The Binghams moved to Pleasant Valley in 1969, then relocated to Placerville some 20 years ago, thereby reducing the stress of having acreage. According to Bingham, she and Papa were very much in love, enjoying antique shows and collecting art together. One of Bingham’s heartbreaks when Papa died, besides her own loneliness, was that their dog, Chryss, was left bereft as well.
In a poem Bingham wrote for Papa, she says: “Chryss mopes and lays silently, comforted only because I’m close by. He’s eating again, but plays only with his bones, hiding them where I pretend not to see. He was so loyal and knew before I, that this was the final illness and rarely moved from his watch. He jumped off and ran to alert me when Papa’d waked and waited anxiously till I’d lift him up again to his vigil …”
Little Chryss has died also, after having been Bingham’s loving pet and constant companion for some 12 years. “I still miss him,” Bingham said.
Growing up in Paradise
By the time Bingham was a teenager, her stepfather had been killed in the woods (apparently a logging accident) and her mother sold out everything in Ten Mile.
“There was no longer any reason to live there. I was glad when we moved to Paradise. It was paradise,” Bingham said with a glimmer of irony. “It really was.”
Though Paradise was also a small town, they had amenities they never had in Ten Mile, including nearby stores. Bingham went to high school in Chico, requiring a long bus ride every day, but one that was worth it.
“I was always very popular. People relied on me to do things,” Bingham remembered.
With Bingham’s language arts, writing skills, charming personality and home economic talents, her high school experience was stellar. It raised the esteem level and confidence of the young girl who had felt so trapped in the psychological and physical forest of her youth.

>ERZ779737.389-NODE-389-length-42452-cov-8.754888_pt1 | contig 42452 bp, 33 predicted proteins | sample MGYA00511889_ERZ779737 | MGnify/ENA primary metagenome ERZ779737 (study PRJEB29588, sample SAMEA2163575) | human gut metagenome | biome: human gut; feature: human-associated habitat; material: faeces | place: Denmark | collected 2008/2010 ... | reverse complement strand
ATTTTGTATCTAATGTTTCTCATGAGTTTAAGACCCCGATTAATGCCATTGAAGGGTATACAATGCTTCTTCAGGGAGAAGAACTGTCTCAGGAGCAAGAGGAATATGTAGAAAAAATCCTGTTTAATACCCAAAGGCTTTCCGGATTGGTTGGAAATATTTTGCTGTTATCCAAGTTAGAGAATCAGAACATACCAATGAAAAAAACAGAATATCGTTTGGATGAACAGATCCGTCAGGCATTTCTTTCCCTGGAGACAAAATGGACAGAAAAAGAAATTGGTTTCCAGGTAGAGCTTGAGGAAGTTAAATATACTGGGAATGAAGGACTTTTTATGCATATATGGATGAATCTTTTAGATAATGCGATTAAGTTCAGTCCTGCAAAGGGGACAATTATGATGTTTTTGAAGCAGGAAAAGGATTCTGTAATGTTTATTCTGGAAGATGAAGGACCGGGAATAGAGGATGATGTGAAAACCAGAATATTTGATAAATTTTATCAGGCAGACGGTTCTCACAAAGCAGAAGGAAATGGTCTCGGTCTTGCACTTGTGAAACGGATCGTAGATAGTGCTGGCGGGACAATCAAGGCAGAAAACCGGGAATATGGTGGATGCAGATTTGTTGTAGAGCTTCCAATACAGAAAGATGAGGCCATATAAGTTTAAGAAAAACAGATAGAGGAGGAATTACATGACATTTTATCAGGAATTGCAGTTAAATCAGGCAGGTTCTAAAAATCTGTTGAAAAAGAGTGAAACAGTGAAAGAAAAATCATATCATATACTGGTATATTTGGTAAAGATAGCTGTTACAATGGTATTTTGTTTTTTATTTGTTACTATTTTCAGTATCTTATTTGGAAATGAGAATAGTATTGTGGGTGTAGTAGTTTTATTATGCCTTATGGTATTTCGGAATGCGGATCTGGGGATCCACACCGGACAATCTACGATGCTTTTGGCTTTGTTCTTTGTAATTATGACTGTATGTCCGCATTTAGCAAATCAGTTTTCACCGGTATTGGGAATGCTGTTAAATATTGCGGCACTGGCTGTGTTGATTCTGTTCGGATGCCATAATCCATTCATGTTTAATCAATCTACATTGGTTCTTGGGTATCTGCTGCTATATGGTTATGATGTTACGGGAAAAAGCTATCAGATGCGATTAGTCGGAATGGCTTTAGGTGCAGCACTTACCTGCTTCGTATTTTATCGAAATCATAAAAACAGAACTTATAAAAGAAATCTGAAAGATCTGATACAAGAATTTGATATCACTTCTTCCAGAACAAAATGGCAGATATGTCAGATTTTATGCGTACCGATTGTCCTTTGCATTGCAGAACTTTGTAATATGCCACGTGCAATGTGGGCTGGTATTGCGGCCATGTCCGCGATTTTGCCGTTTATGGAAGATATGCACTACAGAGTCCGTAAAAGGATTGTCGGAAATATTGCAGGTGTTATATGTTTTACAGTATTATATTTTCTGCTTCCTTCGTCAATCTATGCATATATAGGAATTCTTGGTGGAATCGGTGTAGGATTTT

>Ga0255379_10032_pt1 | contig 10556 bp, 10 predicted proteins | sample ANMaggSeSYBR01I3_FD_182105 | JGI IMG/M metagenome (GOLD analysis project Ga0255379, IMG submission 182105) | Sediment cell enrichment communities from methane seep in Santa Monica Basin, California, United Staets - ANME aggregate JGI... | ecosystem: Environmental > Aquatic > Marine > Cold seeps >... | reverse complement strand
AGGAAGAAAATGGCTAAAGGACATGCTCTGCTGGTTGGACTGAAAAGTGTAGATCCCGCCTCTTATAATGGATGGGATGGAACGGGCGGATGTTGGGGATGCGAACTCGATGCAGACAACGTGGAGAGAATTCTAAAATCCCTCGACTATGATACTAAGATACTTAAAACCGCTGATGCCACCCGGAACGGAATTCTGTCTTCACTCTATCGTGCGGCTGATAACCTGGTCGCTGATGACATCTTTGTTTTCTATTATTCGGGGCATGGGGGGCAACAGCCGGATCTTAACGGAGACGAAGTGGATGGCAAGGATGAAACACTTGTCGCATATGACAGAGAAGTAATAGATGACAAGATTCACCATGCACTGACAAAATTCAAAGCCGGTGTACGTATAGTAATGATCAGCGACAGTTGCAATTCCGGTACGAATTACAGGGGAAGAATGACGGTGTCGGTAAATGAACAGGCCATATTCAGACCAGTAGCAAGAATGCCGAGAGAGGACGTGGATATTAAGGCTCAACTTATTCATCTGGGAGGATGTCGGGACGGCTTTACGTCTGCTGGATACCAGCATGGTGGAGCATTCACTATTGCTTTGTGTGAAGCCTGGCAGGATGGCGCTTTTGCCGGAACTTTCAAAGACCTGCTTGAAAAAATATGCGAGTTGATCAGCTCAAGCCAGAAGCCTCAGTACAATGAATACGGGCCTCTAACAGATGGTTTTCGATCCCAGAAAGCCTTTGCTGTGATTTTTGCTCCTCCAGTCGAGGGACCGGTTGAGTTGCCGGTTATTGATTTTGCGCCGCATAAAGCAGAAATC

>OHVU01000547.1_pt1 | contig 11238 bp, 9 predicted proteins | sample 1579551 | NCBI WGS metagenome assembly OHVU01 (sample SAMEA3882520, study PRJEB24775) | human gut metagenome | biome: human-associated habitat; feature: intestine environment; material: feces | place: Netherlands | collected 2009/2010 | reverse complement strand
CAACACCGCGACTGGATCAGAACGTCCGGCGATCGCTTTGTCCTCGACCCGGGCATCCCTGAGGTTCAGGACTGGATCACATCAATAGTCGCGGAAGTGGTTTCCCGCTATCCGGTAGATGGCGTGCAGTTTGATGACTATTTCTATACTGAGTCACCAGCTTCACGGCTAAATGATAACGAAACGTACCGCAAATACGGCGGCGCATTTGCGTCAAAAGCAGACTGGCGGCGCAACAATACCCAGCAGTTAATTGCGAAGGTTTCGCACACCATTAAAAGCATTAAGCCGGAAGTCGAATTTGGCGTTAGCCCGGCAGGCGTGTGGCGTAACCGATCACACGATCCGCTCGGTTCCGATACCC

Bingham also became a majorette, which changed her life.
“I’d go strutting with that baton,” Bingham joyfully recalled. “It was so important in my development, to have other people acknowledging me, to feel I was somebody. It meant a lot.”
By the time Bingham met Clarence, she was a poised and graceful young woman, despite her humble roots. She knows, now, that one can overcome humble beginnings. With the wisdom of the ages, she encourages young people to follow their dreams and to use their talents, to get out there to develop their social skills and to exploit their natural abilities, thereby increasing their self-esteem and worth. Capitalizing on her own abilities and growing in confidence helped Bingham to have a life she could have only imagined back in Ten Mile.
She has helped young women to become more confident.
Growing with grace
Like most people who have reached their 80s, Bingham is dismayed, and grapples to accept of the limitations of diminishing energy. She was always accustomed to accomplishing so much and being able to do many things well, but now she is just not as active as she was in the past.
For example, she loves to cook, and even published a cookbook of the wholesome, simple, yet delicious food she learned to cook as a child, enhanced by her natural ability and adventures in experimenting with gourmet recipes. Her beautiful, well-appointed kitchen is stocked with the tools of her passion and fine, beautiful china she no longer uses, now that Papa has passed away. But her cookbook, like her journals, poems, paintings and art projects, is an awesome legacy to the art of cuisine and the art of a life well-lived.